Boob-tube booze scenes encourage binge drinking in viewersMarch 4th, 2009 - 1:12 pm ICT by ANI
Washington, Mar 4 (ANI): Watching alcohol being drunk on TV can drive people to immediately reach for the bottle themselves, says a new study.
The research, which has been published online in the journal Alcohol and Alcoholism, found that people who watched films and commercials in which alcohol drinking featured prominently immediately reached for a bottle of beer or wine and drank an average of 1.5 bottles more than people who watched films and commercials in which alcohol played a less prominent role.
To reach the conclusion, scientists in The Netherlands and Canada conducted a randomised, controlled trial in which they allocated 80 male university students, aged 18-29, to one of four groups; 20 watched a film in which characters drank alcohol 18 times and alcoholic drinks were portrayed an additional 23 times, and a commercial break that included ads for alcohol; 20 watched the film and a neutral commercial break with no alcohol ads; 20 watched a film in which alcohol appeared far less prominently (characters consumed it three times and alcoholic drinks were shown 15 times) and a commercial break including ads for alcohol; and 20 watched the second film and a neutral commercial break with no alcohol ads.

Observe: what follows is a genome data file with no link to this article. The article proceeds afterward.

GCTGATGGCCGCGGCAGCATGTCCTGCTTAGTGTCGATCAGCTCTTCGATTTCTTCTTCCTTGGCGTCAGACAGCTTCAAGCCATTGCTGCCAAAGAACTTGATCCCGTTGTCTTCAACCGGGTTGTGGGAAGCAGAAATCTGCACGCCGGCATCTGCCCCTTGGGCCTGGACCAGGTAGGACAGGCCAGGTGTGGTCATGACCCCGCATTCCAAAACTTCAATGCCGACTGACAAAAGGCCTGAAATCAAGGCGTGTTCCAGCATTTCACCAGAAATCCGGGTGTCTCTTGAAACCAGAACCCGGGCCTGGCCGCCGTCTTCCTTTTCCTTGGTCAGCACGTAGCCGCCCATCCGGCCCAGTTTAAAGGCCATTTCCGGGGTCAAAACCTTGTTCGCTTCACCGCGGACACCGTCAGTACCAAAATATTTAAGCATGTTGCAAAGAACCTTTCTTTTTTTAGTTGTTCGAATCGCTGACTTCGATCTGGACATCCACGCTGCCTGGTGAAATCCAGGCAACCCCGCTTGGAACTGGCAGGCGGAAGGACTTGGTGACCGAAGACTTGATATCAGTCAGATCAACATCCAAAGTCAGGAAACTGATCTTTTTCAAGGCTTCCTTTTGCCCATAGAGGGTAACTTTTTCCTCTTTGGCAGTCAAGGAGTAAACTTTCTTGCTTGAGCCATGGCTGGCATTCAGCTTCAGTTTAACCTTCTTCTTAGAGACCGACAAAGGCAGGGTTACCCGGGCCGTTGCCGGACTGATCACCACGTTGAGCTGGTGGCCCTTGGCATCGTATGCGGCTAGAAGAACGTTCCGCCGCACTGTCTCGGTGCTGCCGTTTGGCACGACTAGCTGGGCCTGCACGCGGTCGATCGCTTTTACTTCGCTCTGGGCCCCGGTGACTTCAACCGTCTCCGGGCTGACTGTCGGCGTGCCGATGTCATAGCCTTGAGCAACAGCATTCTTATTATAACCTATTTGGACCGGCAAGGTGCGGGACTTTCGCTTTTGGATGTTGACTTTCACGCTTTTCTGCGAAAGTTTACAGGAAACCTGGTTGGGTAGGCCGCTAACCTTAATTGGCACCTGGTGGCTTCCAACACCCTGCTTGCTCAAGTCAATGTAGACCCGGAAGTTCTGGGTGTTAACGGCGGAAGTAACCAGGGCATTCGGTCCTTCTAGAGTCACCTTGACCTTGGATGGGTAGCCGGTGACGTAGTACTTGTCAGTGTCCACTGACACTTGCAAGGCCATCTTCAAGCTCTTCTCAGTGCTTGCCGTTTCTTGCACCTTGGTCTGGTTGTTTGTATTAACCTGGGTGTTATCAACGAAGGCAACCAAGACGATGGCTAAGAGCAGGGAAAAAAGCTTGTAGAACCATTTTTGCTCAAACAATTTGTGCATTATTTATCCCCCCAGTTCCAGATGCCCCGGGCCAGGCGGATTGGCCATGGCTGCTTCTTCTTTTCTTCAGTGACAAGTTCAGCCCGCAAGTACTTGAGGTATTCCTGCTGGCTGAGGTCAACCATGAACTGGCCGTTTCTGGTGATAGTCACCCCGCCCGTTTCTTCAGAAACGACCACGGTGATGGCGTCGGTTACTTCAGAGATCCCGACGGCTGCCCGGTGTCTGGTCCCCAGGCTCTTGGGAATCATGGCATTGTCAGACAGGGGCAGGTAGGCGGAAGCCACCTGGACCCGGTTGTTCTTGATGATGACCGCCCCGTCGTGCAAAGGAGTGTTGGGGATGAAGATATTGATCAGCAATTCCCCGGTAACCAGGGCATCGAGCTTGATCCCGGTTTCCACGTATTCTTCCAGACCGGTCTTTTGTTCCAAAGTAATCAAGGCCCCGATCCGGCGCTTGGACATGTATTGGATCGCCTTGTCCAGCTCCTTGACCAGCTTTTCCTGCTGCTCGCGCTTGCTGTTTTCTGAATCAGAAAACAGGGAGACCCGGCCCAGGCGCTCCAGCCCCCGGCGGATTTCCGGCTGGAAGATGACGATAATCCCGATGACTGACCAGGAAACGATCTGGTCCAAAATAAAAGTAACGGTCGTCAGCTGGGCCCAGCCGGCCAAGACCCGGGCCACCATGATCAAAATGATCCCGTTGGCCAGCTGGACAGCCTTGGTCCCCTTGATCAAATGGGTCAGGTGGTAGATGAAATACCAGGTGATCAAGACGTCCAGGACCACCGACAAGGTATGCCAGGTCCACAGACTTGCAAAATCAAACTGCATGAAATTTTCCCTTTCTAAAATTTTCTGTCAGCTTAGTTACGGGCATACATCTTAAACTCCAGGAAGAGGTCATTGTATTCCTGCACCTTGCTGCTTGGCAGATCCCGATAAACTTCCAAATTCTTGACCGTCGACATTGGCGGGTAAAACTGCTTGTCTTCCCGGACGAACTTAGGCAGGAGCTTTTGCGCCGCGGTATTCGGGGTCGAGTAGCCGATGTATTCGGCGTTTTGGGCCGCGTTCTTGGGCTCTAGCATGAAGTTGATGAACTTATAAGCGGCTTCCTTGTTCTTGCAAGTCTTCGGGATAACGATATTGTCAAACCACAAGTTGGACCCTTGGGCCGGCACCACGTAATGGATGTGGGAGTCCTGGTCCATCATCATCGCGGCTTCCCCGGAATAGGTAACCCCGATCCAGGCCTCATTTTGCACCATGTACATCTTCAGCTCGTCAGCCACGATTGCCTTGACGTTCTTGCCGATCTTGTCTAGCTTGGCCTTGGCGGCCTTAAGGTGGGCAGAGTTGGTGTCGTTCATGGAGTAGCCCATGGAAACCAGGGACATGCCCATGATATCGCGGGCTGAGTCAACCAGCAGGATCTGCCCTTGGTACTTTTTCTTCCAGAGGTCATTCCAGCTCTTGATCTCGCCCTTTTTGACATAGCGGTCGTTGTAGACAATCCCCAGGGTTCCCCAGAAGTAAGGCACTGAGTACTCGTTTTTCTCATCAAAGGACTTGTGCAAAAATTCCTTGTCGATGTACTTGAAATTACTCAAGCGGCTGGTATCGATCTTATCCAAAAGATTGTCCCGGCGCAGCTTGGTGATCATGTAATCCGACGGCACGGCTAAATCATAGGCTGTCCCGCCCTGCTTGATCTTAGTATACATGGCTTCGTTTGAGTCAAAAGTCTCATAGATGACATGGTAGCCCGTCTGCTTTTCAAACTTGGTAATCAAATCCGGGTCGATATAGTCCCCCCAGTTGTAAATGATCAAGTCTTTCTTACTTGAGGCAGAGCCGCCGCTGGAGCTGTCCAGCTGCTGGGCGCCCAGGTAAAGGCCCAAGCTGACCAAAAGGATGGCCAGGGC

The participants watched the films and commercials in a comfortable “home cinema” set in the laboratory, in friendship pairs, and with access to a fridge containing both alcoholic and non-alcoholic drinks. The researchers aimed to replicate the conditions under which people watch TV at home with friends.
Over the period of one hour, those who were exposed to alcohol in both the film and commercial drank an average of nearly three 200 ml bottles of alcohol, while those who watched the neutral ads and the “non-alcoholic” film drank an average of 1.5 bottles of alcohol. The most alcohol anyone drank was four bottles, and the least amount drunk was none.
Rutger Engels, professor in developmental psychopathology at the Behavioural Science Institute, Radboud University Nijmegen (The Netherlands), said: “This is the first experimental study to show a direct effect of exposure to alcohol portrayals on TV on viewers” immediate drinking behaviour.
“The results were straightforward and substantial: those who watched both the alcoholic film and commercials drank, on average, 1.5 bottles more than those who watched the non-alcoholic film and commercials.
“Our study clearly shows that alcohol portrayals in films and advertisements not only affects people’’s attitudes and norms on drinking in society, but it might work as a cue that affects craving and subsequent drinking in people who are drinkers. (ANI)
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